Sudan has announced it is suspending all cooperation with the Intergovernmental Authority on Development (IGAD) regional bloc amid rising tensions over IGAD’s involvement in mediating Sudan’s internal conflicts. This move comes as violence continues to escalate within Sudan and disputes between neighboring countries threaten to further destabilize the region.
Sudan accuses IGAD of violating sovereignty
On January 16th, Sudan’s foreign ministry announced it was suspending contacts with the IGAD mediation group facilitated by Djibouti’s President Ismail Omar Guelleh. Sudan accused IGAD of interfering in its internal affairs and failing to understand the complexity of the situation:
“IGAD reloaded the same initiative previously presented by the trilateral mechanism of the African Union, United Nations and the IGAD itself six months ago without making progress in understanding the Sudanese crisis and its complexities” 
This move came just days before an extraordinary IGAD summit scheduled for January 20-21st in Djibouti. The summit aimed to address the ongoing conflicts in both Sudan and between Ethiopia and Somalia.
However, Sudan rejected the summit and suspended all cooperation with IGAD after the bloc invited General Mohamed Hamdan Dagalo, leader of the controversial Rapid Support Forces (RSF) paramilitary group, to attend. Sudan’s civilian groups have accused Dagalo and the military of escalating violence and hindering prospects for a political settlement since the 2021 coup.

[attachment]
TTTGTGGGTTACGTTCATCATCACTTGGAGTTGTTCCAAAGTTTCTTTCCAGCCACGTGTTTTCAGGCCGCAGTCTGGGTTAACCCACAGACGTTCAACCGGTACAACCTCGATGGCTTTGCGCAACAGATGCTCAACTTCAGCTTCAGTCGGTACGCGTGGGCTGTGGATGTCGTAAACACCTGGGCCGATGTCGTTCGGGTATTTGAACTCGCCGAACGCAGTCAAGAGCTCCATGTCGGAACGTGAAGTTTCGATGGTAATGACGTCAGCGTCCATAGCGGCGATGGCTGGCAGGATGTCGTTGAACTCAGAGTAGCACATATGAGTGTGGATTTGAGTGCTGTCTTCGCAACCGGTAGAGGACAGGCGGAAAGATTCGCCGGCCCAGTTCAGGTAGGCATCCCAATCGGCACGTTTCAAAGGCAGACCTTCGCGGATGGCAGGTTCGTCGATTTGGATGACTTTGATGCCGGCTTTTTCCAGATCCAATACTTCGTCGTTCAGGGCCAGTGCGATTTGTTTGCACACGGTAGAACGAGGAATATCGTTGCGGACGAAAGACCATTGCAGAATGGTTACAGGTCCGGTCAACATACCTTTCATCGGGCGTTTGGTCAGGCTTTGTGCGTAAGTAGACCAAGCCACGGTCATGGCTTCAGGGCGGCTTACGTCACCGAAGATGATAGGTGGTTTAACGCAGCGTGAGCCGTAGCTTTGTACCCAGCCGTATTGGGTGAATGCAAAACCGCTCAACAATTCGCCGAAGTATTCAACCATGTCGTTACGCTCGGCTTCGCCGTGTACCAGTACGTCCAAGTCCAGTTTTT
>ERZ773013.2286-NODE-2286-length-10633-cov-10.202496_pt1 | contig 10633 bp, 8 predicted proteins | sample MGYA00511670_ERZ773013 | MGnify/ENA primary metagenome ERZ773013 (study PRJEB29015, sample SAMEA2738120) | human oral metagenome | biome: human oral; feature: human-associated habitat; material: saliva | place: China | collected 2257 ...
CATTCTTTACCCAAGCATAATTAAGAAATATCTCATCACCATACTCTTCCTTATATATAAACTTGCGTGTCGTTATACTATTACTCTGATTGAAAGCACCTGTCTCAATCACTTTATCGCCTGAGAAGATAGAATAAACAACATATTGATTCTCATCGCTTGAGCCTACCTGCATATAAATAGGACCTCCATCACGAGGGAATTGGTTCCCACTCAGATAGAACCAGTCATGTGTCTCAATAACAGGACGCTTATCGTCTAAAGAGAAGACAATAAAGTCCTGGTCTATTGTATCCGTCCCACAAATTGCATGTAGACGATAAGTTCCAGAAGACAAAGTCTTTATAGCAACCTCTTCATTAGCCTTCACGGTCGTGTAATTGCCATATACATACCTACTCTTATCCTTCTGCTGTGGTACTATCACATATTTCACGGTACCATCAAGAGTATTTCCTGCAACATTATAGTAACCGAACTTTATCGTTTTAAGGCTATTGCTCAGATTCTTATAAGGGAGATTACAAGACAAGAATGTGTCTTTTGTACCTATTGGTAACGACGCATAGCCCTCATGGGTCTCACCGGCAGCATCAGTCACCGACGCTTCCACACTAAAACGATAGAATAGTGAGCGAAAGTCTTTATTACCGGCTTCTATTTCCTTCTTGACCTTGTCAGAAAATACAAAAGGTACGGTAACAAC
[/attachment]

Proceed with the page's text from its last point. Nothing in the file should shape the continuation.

IGAD summit proceeds without Sudan
The IGAD summit went ahead as planned without Sudan’s participation. In a communique, IGAD said it “deeply regrets” Sudan’s decision and vowed to continue engaging with all Sudanese stakeholders. 
The bloc also gave Sudan’s rival political and military factions just two weeks to start face-to-face talks, warning “IGAD will take appropriate action” if they fail to meet. Specific details on potential actions were not provided. 
|President Ismail Omar Guelleh
|Prime Minister Abiy Ahmed
|President Hassan Sheikh Mohamud
|General Abdel Fattah al-Burhan
Table 1: IGAD member state leaders
Meanwhile, the summit addressed rising tensions along the Ethiopia-Somalia border that have sparked fears of potential military confrontation. Leaders called for an immediate de-escalation and constructive dialogue between the two sides. 
Sudan conflict at risk of further escalation
Sudan remains plagued by political instability and violence since the October 2021 military coup. The coup derailed Sudan’s transition to democratic rule following the 2019 ouster of longtime dictator Omar al-Bashir. 
Despite initial cooperation after the coup, talks between the military and main opposition coalitions have collapsed. Both sides blame the other for the failure of negotiations. 
In recent weeks, clashes between rival ethnic groups have killed over 250 people in southern Blue Nile state. Meanwhile, fighting continues in Darfur between government forces and holdout rebel groups who reject the 2020 peace deal with Sudan’s transitional government.